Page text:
Everyone's favorite architopian blogger Geoff Manaugh just geeked out over the massive collection of vintage blocks and building toys in the archives of Montreal's Canadian Centre for Architecture.
The primary target of his fascination is Dr. Richter's Anchor Blocks, a system of molded stone architecture blocks that were created, like Froebel blocks and gifts and kindergarten itself, as part of a mind-molding pedagogic system.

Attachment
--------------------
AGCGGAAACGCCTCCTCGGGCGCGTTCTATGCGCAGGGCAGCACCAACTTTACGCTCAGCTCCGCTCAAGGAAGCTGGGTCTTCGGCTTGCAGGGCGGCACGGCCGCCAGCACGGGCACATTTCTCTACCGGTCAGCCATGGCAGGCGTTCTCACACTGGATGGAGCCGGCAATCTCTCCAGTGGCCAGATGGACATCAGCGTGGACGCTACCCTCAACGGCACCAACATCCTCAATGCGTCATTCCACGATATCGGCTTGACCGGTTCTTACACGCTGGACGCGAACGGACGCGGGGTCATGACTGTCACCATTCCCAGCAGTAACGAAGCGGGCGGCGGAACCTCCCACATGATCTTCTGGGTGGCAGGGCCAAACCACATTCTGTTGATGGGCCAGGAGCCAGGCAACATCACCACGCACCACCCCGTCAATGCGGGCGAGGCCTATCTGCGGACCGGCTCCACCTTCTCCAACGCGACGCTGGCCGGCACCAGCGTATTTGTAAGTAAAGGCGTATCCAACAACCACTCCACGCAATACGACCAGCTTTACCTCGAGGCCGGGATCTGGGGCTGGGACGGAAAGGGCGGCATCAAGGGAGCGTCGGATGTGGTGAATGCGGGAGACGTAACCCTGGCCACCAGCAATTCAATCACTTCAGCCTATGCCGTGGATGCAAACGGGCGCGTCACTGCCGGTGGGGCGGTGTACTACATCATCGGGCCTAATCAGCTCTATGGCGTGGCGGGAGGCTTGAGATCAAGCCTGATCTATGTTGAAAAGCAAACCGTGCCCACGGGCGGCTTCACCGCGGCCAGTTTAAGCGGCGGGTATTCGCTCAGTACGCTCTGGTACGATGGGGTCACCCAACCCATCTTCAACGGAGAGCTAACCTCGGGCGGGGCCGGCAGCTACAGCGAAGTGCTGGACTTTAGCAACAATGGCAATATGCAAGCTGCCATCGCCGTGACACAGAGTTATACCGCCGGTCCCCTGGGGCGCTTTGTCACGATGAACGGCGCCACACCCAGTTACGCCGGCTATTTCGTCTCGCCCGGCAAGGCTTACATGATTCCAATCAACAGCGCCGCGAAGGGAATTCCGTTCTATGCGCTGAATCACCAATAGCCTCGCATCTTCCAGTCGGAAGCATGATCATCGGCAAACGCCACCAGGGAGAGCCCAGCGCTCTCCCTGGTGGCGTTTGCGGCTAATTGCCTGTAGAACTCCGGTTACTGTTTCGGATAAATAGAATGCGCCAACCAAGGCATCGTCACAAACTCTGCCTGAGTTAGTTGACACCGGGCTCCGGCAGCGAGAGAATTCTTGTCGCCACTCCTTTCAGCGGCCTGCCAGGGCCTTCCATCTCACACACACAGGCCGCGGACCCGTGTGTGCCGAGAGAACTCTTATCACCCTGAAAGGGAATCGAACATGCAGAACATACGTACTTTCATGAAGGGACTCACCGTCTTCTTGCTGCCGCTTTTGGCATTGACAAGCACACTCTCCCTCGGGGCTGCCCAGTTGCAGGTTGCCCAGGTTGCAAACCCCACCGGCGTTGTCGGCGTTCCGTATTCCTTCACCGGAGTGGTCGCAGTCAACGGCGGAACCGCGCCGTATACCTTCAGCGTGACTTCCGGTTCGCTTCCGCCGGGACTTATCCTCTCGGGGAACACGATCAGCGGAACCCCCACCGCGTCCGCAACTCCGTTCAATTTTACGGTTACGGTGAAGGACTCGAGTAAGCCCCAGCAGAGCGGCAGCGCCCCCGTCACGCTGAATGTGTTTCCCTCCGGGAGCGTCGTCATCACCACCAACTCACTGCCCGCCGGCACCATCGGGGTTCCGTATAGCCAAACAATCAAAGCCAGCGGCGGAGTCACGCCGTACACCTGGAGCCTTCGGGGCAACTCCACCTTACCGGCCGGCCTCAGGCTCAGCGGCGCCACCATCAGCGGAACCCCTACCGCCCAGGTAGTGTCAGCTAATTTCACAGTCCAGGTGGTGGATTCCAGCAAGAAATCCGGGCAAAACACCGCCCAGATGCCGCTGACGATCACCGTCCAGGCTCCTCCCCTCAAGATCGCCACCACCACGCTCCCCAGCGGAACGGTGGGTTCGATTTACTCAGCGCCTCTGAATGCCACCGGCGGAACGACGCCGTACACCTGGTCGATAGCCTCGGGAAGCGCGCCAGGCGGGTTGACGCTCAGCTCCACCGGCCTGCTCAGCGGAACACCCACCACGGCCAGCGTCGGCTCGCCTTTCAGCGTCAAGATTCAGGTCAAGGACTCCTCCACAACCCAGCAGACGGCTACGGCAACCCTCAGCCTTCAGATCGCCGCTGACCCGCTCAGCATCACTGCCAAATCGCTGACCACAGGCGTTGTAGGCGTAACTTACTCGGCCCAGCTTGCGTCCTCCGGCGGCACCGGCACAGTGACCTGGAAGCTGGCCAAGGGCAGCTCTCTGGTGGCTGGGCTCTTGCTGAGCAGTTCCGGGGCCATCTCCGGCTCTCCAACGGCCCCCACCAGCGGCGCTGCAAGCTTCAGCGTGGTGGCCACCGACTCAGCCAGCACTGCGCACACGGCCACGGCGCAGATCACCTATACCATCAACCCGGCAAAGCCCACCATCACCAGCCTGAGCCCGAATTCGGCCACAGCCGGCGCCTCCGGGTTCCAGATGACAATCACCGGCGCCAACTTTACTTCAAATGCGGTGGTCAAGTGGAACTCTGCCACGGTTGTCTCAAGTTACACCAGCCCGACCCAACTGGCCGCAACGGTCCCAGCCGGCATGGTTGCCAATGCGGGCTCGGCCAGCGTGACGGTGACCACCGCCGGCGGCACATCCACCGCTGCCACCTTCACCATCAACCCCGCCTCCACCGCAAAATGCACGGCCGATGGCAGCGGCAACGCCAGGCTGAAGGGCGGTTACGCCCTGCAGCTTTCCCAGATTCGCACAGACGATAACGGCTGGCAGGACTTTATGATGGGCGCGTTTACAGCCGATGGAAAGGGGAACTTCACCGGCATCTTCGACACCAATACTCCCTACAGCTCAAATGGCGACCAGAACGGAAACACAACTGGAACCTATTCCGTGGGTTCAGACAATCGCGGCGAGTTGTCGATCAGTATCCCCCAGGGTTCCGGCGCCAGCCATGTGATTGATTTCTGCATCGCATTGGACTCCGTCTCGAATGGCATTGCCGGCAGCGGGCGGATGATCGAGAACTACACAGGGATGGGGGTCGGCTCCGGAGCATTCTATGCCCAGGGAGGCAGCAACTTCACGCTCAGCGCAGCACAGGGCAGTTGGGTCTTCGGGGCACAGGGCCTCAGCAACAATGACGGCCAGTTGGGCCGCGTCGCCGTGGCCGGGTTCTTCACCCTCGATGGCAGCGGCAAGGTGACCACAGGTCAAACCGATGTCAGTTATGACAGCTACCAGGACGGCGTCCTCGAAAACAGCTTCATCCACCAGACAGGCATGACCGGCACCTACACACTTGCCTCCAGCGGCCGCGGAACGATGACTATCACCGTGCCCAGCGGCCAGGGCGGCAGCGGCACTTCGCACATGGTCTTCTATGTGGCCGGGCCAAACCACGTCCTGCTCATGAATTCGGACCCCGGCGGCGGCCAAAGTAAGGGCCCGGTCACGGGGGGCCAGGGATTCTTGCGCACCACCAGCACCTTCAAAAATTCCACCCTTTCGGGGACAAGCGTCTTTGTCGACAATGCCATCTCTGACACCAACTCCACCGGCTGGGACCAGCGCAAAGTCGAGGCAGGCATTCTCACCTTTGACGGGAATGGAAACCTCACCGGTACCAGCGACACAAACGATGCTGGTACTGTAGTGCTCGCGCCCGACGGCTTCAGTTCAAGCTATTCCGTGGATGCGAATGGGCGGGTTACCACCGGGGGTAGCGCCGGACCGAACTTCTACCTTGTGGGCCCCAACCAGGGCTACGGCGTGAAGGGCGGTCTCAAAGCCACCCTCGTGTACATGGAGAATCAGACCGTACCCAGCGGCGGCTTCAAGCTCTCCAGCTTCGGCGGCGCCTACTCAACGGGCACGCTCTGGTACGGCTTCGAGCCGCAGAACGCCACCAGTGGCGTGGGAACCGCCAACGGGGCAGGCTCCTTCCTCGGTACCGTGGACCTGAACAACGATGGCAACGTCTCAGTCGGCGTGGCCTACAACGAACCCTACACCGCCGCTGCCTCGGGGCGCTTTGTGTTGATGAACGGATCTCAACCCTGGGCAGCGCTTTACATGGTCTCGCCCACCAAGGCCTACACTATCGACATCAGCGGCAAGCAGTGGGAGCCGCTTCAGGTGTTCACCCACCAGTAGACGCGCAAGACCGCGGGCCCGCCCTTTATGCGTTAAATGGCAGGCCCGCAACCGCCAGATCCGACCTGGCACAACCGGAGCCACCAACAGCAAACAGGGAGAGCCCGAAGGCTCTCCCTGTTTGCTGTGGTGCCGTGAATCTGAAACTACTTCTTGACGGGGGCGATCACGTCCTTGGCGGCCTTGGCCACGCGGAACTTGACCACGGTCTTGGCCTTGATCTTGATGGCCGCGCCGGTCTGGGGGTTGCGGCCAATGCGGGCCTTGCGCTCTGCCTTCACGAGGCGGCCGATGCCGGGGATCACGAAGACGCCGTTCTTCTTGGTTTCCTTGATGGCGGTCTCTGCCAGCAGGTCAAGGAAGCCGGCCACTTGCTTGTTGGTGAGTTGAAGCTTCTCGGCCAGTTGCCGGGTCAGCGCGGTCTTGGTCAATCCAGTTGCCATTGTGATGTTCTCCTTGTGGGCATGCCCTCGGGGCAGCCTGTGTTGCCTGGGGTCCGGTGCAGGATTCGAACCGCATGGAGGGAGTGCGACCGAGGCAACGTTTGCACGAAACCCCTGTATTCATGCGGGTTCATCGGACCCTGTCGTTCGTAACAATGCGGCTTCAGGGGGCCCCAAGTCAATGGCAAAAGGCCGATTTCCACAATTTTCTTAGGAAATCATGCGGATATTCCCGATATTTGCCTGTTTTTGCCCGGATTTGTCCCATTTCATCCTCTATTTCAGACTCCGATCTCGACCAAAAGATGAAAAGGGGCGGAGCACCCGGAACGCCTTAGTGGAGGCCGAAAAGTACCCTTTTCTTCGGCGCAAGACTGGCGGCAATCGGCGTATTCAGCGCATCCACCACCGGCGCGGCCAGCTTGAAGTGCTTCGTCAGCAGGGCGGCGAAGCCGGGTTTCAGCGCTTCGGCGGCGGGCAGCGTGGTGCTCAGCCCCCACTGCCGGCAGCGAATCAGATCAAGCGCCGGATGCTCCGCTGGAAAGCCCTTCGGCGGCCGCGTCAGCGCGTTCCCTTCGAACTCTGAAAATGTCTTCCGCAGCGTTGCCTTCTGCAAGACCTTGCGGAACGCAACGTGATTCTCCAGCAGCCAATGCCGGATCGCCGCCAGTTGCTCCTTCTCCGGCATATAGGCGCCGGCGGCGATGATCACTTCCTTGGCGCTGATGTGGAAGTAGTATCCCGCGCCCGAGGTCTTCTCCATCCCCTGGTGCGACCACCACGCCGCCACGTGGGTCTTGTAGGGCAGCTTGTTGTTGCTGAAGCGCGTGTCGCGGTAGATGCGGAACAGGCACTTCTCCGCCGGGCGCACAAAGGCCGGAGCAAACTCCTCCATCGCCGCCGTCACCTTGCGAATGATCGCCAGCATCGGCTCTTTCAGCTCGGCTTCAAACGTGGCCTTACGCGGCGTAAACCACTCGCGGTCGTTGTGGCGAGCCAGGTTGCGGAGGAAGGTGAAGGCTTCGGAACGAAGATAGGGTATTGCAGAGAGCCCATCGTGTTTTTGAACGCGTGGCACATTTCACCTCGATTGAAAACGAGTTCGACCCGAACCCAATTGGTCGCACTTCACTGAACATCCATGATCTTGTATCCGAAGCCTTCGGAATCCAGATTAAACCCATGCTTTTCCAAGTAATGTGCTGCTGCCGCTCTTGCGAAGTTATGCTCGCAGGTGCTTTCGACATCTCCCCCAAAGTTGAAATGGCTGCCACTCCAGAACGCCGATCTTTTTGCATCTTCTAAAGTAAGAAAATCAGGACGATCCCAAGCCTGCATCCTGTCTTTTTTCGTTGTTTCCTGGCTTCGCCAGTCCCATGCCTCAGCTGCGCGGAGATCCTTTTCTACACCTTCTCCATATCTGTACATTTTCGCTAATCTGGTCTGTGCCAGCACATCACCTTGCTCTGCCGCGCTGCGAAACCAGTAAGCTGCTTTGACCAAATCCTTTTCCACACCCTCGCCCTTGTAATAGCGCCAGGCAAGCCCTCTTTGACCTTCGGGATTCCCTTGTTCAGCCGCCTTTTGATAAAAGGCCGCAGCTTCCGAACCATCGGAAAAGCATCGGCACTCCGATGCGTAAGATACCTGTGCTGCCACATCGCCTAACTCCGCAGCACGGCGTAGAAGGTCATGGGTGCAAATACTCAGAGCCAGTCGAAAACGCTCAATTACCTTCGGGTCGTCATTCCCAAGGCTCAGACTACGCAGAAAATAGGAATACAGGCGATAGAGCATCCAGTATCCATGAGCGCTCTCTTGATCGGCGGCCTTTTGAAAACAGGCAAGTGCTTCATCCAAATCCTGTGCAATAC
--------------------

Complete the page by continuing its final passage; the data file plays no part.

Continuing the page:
Anchor blocks have turned up here before, and while they're fancy and kind of cool, their basic philosophy--instill "tidiness and order" by copying increasingly complex Northern European-style block towers--is way out of date with our understanding of how play affects kids' development.
Geoff's got a ton of pictures, a healthy dose of history and vision, and a tantalizing comparison of the 3-D building toys for boys vs. the 2-D patternmakers girls were stuck with. Sometimes a tower is not just a tower.